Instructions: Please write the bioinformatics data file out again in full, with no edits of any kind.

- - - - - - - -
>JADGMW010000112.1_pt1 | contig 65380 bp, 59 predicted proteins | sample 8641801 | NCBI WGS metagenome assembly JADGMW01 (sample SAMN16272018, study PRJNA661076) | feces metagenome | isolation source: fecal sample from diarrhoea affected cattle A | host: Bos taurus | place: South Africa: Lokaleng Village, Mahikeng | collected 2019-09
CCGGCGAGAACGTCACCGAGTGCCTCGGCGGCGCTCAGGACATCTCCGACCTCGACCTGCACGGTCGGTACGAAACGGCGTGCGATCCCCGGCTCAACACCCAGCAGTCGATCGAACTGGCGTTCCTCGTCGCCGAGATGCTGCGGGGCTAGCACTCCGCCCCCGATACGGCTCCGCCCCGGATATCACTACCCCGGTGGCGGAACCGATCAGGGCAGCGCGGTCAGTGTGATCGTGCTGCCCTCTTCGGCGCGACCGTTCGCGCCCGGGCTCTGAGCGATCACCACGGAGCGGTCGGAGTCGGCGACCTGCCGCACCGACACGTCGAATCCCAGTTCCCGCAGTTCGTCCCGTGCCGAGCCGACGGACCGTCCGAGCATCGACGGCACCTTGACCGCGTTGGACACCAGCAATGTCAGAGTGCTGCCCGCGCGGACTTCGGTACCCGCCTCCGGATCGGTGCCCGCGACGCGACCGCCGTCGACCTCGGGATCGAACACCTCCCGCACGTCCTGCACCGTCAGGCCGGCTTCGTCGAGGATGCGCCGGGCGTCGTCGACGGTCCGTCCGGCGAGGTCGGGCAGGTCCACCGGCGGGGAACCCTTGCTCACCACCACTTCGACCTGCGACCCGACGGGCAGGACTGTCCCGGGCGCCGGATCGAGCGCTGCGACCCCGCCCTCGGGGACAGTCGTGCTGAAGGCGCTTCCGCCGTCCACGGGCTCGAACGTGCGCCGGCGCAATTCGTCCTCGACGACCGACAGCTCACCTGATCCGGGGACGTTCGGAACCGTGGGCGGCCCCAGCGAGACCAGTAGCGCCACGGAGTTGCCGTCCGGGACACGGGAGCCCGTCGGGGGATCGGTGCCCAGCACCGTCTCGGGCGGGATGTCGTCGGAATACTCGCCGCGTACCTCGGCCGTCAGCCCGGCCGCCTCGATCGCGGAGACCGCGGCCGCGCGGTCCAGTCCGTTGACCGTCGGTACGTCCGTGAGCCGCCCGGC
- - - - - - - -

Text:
>JADGMW010000112.1_pt1 | contig 65380 bp, 59 predicted proteins | sample 8641801 | NCBI WGS metagenome assembly JADGMW01 (sample SAMN16272018, study PRJNA661076) | feces metagenome | isolation source: fecal sample from diarrhoea affected cattle A | host: Bos taurus | place: South Africa: Lokaleng Village, Mahikeng | collected 2019-09
CCGGCGAGAACGTCACCGAGTGCCTCGGCGGCGCTCAGGACATCTCCGACCTCGACCTGCACGGTCGGTACGAAACGGCGTGCGATCCCCGGCTCAACACCCAGCAGTCGATCGAACTGGCGTTCCTCGTCGCCGAGATGCTGCGGGGCTAGCACTCCGCCCCCGATACGGCTCCGCCCCGGATATCACTACCCCGGTGGCGGAACCGATCAGGGCAGCGCGGTCAGTGTGATCGTGCTGCCCTCTTCGGCGCGACCGTTCGCGCCCGGGCTCTGAGCGATCACCACGGAGCGGTCGGAGTCGGCGACCTGCCGCACCGACACGTCGAATCCCAGTTCCCGCAGTTCGTCCCGTGCCGAGCCGACGGACCGTCCGAGCATCGACGGCACCTTGACCGCGTTGGACACCAGCAATGTCAGAGTGCTGCCCGCGCGGACTTCGGTACCCGCCTCCGGATCGGTGCCCGCGACGCGACCGCCGTCGACCTCGGGATCGAACACCTCCCGCACGTCCTGCACCGTCAGGCCGGCTTCGTCGAGGATGCGCCGGGCGTCGTCGACGGTCCGTCCGGCGAGGTCGGGCAGGTCCACCGGCGGGGAACCCTTGCTCACCACCACTTCGACCTGCGACCCGACGGGCAGGACTGTCCCGGGCGCCGGATCGAGCGCTGCGACCCCGCCCTCGGGGACAGTCGTGCTGAAGGCGCTTCCGCCGTCCACGGGCTCGAACGTGCGCCGGCGCAATTCGTCCTCGACGACCGACAGCTCACCTGATCCGGGGACGTTCGGAACCGTGGGCGGCCCCAGCGAGACCAGTAGCGCCACGGAGTTGCCGTCCGGGACACGGGAGCCCGTCGGGGGATCGGTGCCCAGCACCGTCTCGGGCGGGATGTCGTCGGAATACTCGCCGCGTACCTCGGCCGTCAGCCCGGCCGCCTCGATCGCGGAGACCGCGGCCGCGCGGTCCAGTCCGTTGACCGTCGGTACGTCCGTGAGCCGCCCGGC